A poem/directive by adrienne maree brown. First published on January 7, 2021.

How Race Was Made
For much of human history, people viewed themselves as members of tribes or nations but had no notion of “race.” Today, science deems race biologically meaningless. Who invented race as we know it, and why? By John Biewen, with guest Chenjerai Kumanyika.

Black Lives Matter
A global organization that campaigns against violence and systemic racism toward black people.

What Black Lives Matter Means (and Why It’s Problematic to Say “All Lives Matter”)
(Good Housekeeping) Why saying that black lives matter doesn’t mean that other lives do not.

Talks to Help you Understand Racism in America
From passionate pleas for reform to poetic turns of phrase, these TED talks take an honest look at everyday realities of Black Americans and illuminate the way forward.

Free Racialized Trauma 5-Day eCourse
“Moving from race to culture is important, transformative, and takes work. A lot of work. I help people, communities, and organizations find strength in healing that is holistic and resilient. Together let’s set a course for healing historical and racialized trauma carried in the body and the soul. I am a healer. I help people rise through the suffering’s edge. I am a cultural trauma navigator. I am a communal provocateur and coach. I consider it my job in this moment to make the invisible visible.” – Resmaa Menakem, MSW, LICSW, SEP.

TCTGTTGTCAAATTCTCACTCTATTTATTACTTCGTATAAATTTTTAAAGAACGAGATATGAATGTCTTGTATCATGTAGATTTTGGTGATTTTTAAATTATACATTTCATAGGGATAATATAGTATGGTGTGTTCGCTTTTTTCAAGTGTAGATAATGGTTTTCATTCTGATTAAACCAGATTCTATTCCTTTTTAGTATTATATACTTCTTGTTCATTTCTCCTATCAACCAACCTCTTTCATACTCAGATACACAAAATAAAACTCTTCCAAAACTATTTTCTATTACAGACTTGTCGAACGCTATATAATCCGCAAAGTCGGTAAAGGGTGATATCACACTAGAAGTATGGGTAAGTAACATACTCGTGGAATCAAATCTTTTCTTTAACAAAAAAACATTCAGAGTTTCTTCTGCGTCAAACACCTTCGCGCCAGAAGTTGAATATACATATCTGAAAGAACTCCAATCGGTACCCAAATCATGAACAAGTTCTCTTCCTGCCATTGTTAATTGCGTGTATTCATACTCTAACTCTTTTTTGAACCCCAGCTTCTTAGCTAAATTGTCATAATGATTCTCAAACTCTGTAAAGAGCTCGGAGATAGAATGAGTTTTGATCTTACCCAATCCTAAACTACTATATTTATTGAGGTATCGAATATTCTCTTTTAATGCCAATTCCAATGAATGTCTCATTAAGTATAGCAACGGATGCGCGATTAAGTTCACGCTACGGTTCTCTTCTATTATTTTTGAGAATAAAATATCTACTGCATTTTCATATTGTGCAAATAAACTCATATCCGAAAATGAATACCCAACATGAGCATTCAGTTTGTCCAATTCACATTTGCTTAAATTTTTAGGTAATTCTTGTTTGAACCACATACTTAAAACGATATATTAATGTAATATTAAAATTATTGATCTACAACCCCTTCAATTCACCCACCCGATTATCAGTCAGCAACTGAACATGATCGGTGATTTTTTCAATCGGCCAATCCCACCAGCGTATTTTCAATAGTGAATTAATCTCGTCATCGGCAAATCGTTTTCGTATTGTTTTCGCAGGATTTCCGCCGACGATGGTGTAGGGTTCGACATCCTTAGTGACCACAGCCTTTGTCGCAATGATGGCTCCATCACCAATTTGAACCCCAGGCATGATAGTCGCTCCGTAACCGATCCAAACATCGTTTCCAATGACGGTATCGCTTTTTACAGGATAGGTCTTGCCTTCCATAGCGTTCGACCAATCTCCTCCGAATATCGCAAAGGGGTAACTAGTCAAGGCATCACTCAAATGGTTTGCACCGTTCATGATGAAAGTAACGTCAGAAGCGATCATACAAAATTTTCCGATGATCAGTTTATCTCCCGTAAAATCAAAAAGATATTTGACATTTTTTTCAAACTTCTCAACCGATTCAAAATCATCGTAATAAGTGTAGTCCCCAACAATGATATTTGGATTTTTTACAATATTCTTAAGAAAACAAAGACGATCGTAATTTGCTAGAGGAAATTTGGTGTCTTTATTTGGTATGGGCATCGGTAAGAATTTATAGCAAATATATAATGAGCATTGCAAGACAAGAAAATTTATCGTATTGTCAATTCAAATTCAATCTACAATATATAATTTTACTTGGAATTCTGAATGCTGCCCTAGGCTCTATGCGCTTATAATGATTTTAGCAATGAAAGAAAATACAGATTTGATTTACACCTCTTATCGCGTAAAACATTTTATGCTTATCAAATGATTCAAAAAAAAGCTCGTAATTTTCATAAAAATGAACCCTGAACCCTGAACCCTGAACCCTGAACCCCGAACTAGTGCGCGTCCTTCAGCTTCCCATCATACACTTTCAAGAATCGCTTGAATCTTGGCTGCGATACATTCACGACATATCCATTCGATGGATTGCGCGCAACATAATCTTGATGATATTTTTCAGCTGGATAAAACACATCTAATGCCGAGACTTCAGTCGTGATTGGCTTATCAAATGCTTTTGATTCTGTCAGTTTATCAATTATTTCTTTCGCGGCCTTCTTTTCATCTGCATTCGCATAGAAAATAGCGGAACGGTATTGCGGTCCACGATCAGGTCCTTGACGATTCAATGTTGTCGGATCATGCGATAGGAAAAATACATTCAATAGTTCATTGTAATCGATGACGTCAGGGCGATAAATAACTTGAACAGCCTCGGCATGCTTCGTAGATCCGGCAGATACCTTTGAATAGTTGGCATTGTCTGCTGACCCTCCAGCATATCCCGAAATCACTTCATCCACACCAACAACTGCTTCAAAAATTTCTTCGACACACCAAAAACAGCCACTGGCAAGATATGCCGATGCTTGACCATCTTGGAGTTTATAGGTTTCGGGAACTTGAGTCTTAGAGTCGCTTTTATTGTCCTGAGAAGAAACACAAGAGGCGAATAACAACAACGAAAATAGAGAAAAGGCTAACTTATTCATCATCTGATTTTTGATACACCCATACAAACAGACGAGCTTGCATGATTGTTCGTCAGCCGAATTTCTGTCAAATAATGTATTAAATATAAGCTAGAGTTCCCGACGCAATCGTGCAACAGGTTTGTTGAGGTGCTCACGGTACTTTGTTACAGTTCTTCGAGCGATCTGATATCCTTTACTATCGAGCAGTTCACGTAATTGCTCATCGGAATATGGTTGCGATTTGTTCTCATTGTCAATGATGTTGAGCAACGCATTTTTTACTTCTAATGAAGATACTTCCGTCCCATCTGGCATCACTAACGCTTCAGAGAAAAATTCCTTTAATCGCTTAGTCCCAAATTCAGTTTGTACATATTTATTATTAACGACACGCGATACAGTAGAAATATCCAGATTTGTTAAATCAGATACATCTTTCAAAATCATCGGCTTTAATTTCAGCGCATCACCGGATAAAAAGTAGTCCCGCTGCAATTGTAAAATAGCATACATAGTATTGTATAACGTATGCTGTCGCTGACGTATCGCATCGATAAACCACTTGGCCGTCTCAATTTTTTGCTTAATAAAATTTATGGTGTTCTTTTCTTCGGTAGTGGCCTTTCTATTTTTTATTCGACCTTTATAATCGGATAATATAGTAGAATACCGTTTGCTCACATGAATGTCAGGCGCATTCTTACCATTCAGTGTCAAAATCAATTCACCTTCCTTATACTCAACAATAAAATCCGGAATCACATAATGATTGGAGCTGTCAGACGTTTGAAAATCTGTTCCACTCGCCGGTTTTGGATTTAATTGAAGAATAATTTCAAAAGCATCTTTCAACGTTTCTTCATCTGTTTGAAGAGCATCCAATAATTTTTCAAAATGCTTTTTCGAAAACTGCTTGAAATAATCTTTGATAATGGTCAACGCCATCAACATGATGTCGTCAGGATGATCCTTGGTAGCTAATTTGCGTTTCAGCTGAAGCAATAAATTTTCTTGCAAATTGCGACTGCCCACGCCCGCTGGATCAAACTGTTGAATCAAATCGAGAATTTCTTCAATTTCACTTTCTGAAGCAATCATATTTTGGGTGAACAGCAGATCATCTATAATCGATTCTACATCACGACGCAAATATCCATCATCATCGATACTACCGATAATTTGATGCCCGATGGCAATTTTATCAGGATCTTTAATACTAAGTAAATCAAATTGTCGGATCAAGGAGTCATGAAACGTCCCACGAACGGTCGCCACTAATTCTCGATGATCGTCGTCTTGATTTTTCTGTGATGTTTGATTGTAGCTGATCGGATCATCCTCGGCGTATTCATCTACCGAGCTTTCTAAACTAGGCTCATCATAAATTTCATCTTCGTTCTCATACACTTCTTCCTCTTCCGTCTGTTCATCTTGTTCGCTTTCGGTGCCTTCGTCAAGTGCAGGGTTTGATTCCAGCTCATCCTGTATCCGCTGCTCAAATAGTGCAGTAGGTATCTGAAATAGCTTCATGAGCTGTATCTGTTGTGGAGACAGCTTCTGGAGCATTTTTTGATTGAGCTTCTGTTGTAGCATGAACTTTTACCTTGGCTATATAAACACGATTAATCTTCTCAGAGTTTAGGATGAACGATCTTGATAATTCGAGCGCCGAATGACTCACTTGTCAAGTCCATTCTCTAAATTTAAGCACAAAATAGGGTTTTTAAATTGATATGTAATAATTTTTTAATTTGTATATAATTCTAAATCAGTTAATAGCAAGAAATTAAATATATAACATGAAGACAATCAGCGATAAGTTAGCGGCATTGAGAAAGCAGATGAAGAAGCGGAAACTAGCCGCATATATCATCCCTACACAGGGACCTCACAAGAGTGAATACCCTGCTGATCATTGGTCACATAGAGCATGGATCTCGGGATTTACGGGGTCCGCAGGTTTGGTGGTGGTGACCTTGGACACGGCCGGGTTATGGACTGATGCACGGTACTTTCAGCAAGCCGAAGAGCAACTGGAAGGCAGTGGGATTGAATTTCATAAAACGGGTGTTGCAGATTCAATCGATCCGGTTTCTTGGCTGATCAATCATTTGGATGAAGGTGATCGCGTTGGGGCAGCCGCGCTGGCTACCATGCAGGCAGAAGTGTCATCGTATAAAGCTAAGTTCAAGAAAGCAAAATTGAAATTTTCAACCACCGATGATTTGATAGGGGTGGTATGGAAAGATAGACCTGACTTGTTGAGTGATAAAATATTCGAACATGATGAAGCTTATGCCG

Our Mental Health Minute
A video series created by psychologists Riana Anderson and Shawn Jones to provide mental health resources for the Black community.

How to Have a Voice and Lean Into Conversations About Race